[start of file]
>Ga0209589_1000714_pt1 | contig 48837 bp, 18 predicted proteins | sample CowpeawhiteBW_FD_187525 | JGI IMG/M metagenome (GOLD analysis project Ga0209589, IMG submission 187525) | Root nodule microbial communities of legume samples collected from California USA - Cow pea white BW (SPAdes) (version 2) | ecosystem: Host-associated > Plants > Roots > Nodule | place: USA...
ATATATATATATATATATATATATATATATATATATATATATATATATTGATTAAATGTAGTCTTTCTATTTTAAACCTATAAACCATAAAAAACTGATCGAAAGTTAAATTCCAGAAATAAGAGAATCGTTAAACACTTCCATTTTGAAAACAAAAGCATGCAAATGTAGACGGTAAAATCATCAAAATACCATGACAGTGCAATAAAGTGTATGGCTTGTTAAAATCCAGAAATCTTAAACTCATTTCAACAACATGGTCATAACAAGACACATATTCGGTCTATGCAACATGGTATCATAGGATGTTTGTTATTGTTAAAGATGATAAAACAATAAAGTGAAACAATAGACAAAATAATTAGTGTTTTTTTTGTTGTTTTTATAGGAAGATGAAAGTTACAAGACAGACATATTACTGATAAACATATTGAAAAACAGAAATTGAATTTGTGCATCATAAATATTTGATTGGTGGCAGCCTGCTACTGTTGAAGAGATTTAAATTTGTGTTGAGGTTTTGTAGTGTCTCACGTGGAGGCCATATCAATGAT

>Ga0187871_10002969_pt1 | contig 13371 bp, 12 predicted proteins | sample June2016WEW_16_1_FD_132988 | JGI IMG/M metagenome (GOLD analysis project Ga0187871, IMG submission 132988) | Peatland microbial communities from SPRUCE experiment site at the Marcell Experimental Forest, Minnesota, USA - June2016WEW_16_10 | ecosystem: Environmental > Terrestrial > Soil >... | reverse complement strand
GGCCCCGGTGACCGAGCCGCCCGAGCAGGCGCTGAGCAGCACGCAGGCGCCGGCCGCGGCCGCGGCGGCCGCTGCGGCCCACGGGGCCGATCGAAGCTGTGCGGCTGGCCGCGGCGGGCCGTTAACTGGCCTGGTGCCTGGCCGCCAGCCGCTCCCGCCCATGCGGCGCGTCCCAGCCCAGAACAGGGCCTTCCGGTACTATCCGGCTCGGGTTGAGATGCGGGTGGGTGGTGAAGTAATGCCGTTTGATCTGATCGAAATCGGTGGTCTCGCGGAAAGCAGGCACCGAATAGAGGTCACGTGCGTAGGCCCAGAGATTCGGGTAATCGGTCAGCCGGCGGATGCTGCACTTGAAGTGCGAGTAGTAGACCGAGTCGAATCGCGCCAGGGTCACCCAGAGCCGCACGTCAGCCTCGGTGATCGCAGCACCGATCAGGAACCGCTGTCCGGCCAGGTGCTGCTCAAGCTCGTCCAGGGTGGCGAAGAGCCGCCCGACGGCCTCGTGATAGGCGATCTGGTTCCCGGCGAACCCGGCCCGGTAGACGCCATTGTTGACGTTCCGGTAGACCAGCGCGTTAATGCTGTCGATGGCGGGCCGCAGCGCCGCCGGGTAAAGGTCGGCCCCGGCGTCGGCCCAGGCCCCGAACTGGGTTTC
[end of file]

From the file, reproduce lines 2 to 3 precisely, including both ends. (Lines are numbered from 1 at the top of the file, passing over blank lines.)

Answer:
ATATATATATATATATATATATATATATATATATATATATATATATATTGATTAAATGTAGTCTTTCTATTTTAAACCTATAAACCATAAAAAACTGATCGAAAGTTAAATTCCAGAAATAAGAGAATCGTTAAACACTTCCATTTTGAAAACAAAAGCATGCAAATGTAGACGGTAAAATCATCAAAATACCATGACAGTGCAATAAAGTGTATGGCTTGTTAAAATCCAGAAATCTTAAACTCATTTCAACAACATGGTCATAACAAGACACATATTCGGTCTATGCAACATGGTATCATAGGATGTTTGTTATTGTTAAAGATGATAAAACAATAAAGTGAAACAATAGACAAAATAATTAGTGTTTTTTTTGTTGTTTTTATAGGAAGATGAAAGTTACAAGACAGACATATTACTGATAAACATATTGAAAAACAGAAATTGAATTTGTGCATCATAAATATTTGATTGGTGGCAGCCTGCTACTGTTGAAGAGATTTAAATTTGTGTTGAGGTTTTGTAGTGTCTCACGTGGAGGCCATATCAATGAT

>Ga0187871_10002969_pt1 | contig 13371 bp, 12 predicted proteins | sample June2016WEW_16_1_FD_132988 | JGI IMG/M metagenome (GOLD analysis project Ga0187871, IMG submission 132988) | Peatland microbial communities from SPRUCE experiment site at the Marcell Experimental Forest, Minnesota, USA - June2016WEW_16_10 | ecosystem: Environmental > Terrestrial > Soil >... | reverse complement strand